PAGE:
Tuesday, May 4, 2010

Federal Grant Selection Processes: Random or Fair?

I thoroughly understand that federal grant makers want applicants to be concise in their writing.  I also understand that having page limitations and formatting requirements helps to level the playing field so everyone is bound by similar restrictions.

Over the years I have witnessed formatting requirements and page limitations become more and more restrictive in an effort to prevent an unfair advantage to those who are more skilled at the manipulation of text through MS Word and other word processing programs.

The problem is that these restrictions have now reached the point of being so ridiculous that while the playing field may be level, it has become nearly impossible in some competitions to provide enough information to help the readers make a truly informed choice. Yes, the playing field is level now....we all have the same opportunity to be randomly chosen, almost by chance, because we cant really differentiate ourselves anymore.

Don't misunderstand.  There is still a clear line of differentiation between good grant narratives and poor ones. But that's not where the problem lies.  In today's competitive grant environment, when all of the funded grants in a competition will score at least 96 out of 100 points (anything above 90 - 92 would be considered excellent), a single point can make the difference between success and failure. If there are 100 proposals that can be considered excellent, and only 50 are being funded, it's critical to give readers enough information to fairly differentiate between those proposals.  Without enough that information, it's like a lottery. Sure, there is a "process" for selection, but that process yields the same result as if the the funded proposals had been selected by chance from among the high quality applications.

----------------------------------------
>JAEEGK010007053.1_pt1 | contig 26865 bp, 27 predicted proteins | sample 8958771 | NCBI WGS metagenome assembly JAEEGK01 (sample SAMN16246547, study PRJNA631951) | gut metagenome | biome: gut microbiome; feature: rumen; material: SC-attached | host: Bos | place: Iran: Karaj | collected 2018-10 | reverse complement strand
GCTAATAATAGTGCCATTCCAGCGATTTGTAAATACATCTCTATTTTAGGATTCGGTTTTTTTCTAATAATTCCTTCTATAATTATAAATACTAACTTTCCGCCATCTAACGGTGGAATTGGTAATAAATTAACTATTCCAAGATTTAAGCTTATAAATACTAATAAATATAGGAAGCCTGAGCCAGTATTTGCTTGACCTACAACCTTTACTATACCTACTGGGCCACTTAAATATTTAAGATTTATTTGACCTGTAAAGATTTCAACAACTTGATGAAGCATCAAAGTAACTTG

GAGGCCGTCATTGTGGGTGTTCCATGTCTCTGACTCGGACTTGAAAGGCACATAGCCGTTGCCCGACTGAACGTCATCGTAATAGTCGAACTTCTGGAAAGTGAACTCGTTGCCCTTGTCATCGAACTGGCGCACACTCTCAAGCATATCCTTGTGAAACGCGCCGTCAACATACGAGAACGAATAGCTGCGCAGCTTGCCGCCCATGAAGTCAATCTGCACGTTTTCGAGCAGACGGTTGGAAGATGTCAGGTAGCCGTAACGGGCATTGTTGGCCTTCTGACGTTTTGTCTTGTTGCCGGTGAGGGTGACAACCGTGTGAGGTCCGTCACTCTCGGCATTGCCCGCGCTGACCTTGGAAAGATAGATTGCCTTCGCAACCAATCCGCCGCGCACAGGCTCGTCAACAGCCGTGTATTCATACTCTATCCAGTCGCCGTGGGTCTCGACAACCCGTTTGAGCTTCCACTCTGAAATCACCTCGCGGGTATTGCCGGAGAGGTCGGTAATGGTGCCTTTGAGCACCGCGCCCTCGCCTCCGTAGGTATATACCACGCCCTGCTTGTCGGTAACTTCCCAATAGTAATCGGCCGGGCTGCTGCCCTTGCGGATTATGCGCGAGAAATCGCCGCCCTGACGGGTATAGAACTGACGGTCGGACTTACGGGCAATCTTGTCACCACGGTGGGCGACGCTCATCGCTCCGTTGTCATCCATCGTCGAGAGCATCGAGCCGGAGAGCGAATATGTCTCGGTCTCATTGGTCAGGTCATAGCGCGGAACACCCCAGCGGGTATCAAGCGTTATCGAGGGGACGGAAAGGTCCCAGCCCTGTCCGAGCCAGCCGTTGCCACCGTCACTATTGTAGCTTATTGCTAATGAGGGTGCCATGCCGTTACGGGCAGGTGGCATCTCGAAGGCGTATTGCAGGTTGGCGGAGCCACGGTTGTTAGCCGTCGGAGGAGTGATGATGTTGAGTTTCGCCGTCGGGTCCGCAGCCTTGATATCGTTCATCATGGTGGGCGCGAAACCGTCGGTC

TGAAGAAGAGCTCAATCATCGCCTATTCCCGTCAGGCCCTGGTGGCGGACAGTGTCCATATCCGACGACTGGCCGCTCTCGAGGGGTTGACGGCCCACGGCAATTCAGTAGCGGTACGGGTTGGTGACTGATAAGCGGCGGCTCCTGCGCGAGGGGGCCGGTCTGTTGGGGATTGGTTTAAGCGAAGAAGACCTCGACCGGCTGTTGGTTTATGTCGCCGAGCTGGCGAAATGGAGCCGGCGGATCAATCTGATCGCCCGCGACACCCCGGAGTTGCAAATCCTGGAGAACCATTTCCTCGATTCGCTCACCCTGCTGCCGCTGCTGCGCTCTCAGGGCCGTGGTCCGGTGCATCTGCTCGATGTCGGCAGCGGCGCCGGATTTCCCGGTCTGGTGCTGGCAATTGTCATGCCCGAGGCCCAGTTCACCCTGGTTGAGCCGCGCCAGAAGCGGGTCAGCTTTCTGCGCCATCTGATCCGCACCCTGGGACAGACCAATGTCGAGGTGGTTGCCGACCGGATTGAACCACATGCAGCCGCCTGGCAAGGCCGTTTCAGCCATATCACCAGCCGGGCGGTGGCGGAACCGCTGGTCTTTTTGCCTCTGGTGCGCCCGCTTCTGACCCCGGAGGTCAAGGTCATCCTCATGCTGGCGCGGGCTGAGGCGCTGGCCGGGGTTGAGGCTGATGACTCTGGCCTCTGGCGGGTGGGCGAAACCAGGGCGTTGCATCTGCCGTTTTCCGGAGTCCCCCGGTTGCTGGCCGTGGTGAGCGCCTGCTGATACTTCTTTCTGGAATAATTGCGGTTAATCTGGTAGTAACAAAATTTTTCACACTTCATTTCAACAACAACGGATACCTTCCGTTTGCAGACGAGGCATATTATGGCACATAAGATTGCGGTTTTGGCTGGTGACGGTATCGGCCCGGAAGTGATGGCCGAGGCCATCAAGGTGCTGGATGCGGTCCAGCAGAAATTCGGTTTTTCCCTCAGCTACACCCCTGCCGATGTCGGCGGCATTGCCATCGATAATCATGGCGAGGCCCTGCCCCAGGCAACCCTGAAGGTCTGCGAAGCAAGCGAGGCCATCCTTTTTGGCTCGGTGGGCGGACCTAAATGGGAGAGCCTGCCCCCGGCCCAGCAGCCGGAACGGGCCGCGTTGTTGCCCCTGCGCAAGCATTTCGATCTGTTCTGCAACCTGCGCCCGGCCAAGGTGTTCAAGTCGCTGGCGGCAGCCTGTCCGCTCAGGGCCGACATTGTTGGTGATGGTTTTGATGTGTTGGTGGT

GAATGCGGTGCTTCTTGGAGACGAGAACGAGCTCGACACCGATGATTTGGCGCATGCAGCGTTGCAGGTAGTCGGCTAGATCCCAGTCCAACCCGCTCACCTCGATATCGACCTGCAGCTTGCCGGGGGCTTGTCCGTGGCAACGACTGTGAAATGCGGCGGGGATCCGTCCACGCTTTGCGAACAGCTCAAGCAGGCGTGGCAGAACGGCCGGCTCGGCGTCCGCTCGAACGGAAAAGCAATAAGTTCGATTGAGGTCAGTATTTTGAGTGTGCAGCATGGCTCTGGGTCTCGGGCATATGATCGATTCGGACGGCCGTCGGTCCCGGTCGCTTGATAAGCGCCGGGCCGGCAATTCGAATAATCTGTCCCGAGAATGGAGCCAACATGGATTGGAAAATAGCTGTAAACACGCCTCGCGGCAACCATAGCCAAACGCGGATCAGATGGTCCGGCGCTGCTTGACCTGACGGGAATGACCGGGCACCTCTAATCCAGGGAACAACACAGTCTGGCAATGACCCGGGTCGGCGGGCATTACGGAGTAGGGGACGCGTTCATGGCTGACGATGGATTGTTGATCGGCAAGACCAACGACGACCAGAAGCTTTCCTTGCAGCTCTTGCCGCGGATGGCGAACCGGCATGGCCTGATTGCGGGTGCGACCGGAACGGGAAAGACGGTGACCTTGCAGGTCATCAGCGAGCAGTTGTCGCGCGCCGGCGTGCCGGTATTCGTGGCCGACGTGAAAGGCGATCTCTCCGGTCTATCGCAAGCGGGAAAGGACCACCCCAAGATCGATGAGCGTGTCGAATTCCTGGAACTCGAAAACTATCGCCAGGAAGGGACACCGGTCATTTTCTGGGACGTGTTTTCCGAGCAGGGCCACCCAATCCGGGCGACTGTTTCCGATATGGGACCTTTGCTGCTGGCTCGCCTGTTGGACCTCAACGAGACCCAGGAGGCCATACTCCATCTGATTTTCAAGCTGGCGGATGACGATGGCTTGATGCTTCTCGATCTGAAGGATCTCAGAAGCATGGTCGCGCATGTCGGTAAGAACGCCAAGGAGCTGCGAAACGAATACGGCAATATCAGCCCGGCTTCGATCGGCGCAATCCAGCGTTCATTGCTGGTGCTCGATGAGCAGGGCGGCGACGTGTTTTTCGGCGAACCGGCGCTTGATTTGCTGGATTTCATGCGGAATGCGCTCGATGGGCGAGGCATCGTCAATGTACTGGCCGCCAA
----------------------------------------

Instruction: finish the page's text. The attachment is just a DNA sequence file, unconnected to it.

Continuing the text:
I'm working on a grant now that has a 25 page limit (double-spaced) for the narrative. In that 25 pages, we are asked to "thoroughly address" 7 scoring criteria and 22 sub-criteria. The bottom line is that some will completely fail at the task; however, there will be hundreds of proposals that score well (over 94), but the page limitation is so restrictive that no one will be able to thoroughly address all the criteria.

So it's a crap shoot. If you get lenient readers who really like your core ideas, you're in.  If you get very detail oriented readers who focus on the detail rather than the big picture, you're done.

And all it will take is a single point to make the difference.

If you're funded, you'll get the money (which is great!), as well as the praise of your colleagues for your grant writing skills.  If you're not funded, you'll spend time trying to figure out what you did wrong, when in reality your proposal might have been better than some that were funded.

This is a way to select applicants to fund, but is it the best way?

If applicants were allowed to just say what they need to say in response to the scoring criteria, readers would actually have enough information to make an informed decision.  There could be suggested page limitations,and savvy writers would know that submitting too much is not in your best interest because you'll just lose the readers' attention. That would really force applicants to think carefully about their proposals.

In the current competition I'm working on, there will be millions of dollars worth of professional time invested in the grant preparation process.  Most of that investment will be taxpayer money because public agencies (school districts) are competing for this grant. The sad part is that most of that investment will be wasted because the majority of the grants that are submitted will not be funded.  All of those hours could have been spent helping kids.

If this kind of speculative investment must be made to compete for funding, at least make it a fair process and give the readers enough information to make an informed choice.Otherwise, just save all the time and money that folks spend on proposal preparation and just flip a coin.


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About Creative Resources & Research

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Woodland, CA, United States
Creative Resources and Research is a consulting firm specializing in grant writing, grant seeking, program evaluation and professional development training. We have worked with hundreds of clients including public and private schools, school districts, universities, non-profit organizations, and social service agencies throughout California, securing over $155 million from federal, state and private foundation funding sources over the past decade. Our primary grant writers and program evaluators have over 50 years of combined experience in the education and social services fields. At CRR we prefer a personal approach to the clients we work with; by developing long term relationships, we are better suited to match client’s needs with available funding sources. We provide a variety of services to help assist you, including grant writing, evaluation consulting, professional development opportunities, and workshops.